To be globally inclusive, DeFi needs to diversify
Kitco Commentaries | Opinions, Ideas and Markets Talk
Featuring views and opinions written by market professionals, not staff journalists.
True crypto believers often talk about mass adoption of blockchain technology and Decentralised Finance. But in order for that to become a reality, far greater emphasis needs to be placed on the principles of inclusion and diversity, right down to the composition of project teams.
The missing element for DeFi to become mainstream is the "unbanked".
Remember, the promise of blockchain is not as a transformative technology, but as a replacement for broken, outdated and centralised financial systems that have failed to serve significant segments of humanity.
Being only an internet connection away, blockchain tech has the potential to reach unbanked individuals and communities who do not have access to traditional banking systems.
The reasons for a person to not have access to traditional banking are diverse. It can be due to geography, economic barriers or something as simple (but often intractable) as a lack of official identification documents. In developing countries sometimes referred to as the Global South, the existing banking services have been undermined by mistrust due to a deficiency of understanding of the system, demonstrated corruption by those in charge of the centralised ledgers, or outright misuse of funds. In the mind of the average person, is the bank truly a "store of funds" as advertised, or is it a mechanism to enhance and sustain the profitability of the wealthy?
I was born in the UK to parents from South Asia. Accordingly I spent time in both regions. In the UK, "money" meant a simple bank transaction or a swipe of plastic. In contrast, in Pakistan money was stored in house safes (within wardrobes) and under mattresses; it was very rare for someone to use a bank, especially in rural areas where my ancestral home is.
Like many developing nations, Pakistan still has a huge issue with gaining the trust of the people to store significant personal funds in the centralised banking system. Many would rather invest in assets such as land, gold or businesses, and retain control of their own wealth while brokering the entire process from start to finish.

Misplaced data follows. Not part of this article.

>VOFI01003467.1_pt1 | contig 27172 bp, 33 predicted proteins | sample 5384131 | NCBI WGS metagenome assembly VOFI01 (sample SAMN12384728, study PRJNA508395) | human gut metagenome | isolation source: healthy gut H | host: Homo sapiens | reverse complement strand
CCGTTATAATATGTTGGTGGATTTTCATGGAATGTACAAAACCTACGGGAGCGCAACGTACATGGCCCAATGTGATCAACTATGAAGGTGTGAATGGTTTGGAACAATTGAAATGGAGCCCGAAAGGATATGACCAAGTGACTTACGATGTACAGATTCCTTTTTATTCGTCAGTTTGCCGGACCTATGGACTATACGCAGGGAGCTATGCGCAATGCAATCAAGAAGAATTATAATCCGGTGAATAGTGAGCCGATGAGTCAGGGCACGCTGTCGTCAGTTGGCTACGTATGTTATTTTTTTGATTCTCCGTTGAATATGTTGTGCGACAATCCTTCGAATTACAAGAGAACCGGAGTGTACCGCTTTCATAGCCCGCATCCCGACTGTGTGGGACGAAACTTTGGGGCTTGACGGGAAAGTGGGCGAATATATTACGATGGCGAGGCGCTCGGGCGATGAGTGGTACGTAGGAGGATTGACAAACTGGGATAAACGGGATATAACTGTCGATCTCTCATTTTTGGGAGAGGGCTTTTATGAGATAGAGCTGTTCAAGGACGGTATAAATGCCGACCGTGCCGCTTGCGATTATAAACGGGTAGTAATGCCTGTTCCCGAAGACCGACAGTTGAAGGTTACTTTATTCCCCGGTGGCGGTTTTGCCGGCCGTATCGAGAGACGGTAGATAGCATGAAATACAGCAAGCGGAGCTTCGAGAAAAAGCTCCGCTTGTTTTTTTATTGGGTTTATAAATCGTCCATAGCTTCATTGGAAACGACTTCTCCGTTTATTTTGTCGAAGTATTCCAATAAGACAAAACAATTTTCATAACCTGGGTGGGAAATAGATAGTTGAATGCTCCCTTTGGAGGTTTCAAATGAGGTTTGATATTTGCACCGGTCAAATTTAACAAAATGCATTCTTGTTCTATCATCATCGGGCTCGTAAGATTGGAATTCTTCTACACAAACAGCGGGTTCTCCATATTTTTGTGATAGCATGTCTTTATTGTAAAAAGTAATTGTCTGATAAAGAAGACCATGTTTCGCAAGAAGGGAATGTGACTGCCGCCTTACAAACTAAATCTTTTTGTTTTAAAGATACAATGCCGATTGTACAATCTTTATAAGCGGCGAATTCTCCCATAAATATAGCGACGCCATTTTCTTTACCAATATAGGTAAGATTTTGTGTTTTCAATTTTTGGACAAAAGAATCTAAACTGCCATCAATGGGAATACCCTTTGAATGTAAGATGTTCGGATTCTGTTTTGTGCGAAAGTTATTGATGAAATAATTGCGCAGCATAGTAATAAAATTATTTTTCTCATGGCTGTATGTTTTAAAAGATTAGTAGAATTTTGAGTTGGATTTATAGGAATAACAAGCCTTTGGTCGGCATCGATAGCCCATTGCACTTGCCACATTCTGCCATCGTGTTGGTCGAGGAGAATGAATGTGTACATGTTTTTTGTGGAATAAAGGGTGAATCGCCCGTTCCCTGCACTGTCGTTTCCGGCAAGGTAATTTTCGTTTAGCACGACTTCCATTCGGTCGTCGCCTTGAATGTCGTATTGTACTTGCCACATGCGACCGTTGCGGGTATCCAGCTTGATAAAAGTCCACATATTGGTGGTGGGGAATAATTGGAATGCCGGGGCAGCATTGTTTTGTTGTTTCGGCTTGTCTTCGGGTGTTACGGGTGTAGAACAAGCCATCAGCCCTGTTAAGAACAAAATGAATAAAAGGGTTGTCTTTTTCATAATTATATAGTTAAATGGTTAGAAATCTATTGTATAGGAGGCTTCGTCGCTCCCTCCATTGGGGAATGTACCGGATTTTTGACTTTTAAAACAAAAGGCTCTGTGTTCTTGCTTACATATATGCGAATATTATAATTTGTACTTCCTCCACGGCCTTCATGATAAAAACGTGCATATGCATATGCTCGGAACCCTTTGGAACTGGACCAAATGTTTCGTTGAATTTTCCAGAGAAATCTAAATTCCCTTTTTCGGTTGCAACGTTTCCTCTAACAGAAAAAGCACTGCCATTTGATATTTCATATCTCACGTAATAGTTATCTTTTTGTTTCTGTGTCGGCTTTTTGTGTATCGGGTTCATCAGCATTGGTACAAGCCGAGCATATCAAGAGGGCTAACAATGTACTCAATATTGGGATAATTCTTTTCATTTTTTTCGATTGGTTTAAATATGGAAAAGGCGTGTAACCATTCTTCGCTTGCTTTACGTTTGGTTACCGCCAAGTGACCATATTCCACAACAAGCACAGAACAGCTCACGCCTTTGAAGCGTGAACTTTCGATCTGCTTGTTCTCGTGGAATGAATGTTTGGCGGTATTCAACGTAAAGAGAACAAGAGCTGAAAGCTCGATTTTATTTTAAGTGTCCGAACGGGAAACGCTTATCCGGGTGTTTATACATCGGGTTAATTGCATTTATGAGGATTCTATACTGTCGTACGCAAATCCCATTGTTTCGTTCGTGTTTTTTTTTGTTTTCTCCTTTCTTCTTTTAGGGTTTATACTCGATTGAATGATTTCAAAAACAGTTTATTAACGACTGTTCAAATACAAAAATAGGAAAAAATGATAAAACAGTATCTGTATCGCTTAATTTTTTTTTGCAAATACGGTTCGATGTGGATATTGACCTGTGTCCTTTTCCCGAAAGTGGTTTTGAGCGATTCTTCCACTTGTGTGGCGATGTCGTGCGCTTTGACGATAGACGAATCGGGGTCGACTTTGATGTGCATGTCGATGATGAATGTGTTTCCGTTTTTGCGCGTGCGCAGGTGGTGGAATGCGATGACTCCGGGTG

Most people I"ve spoken to in Pakistan perceive the banking system as inaccessible and difficult to navigate. People who do have bank accounts – a prerequisite in order to receive salaries from established companies – withdraw their funds as soon as their salaries hit their account.
It was a similar experience in Iraq, where I lived for more than 18 months while working in the tech startup space. The problem of the unbanked was a huge issue especially for startups trying to launch in the digital economy.
True, necessity has inspired novel solutions, such as using mobile phone credit as a means to pay for services. But those quick fixes merely amount to taping over the holes in a colander trying to contain water. They are neither scalable for future economies nor the basis for frictionless trade.
The unbanked don"t need me to preach to them. What they need is empowerment and representation on the teams that are building the new globally accessible decentralised financial system.
Diversity of knowledge
As a CMO, I understand that a team"s diversity is crucial to comprehending the unique challenges and aspirations of the unbanked – our target audience for financial inclusion.
Often, local knowledge is far superior to top-down, agreed-upon "best practices". For example, I recall advising for an international market and data campaign, as strategists wondered how on earth they could collect detailed data about people in East Africa.
It took two phone calls and one "field trip" to Uganda to discover there were already local initiatives using radio and mobile phone call-ins to target rural communities in the country. This methodology opened up a huge trove of data that was otherwise invisible to the group of senior strategists sitting around a conference table in London.
Educative experiences like these are why we consciously seek talent from different regions across the world: to gain insights into diverse economies and financial sectors, both stable and politically "volatile".
This diversity helps us to design effective communication strategies and to develop tailored product solutions (some as straightforward as ensuring that user interfaces are available in the appropriate languages). It also fosters "cultural competence" among our team to navigate different markets and build trust within unbanked communities.
By recognising the impact that cultural factors have on financial decision-making, we can develop localised strategies that resonate with and empower the unbanked. Circumstances that compel populations to use blockchain technology create more loyal and committed communities. To find world-class thinking and building in crypto, just look to emerging economies in places like Latin America, Nigeria and Turkey, to name a few.
Those Web3 communities are vibrant and growing. Their voices must be heard and their talents recognised.
As a CMO committed to fostering inclusivity, I recognise the immense value of diversity within a team in understanding and serving the unbanked population. By consciously hiring talent from regions with different experiences of banking and financial sectors, we gain cultural insights and expand our ability to design user-centric DeFi solutions. Through collaboration, advocacy, and education, we strive to empower the unbanked and bridge the gap between traditional finance and decentralised opportunities.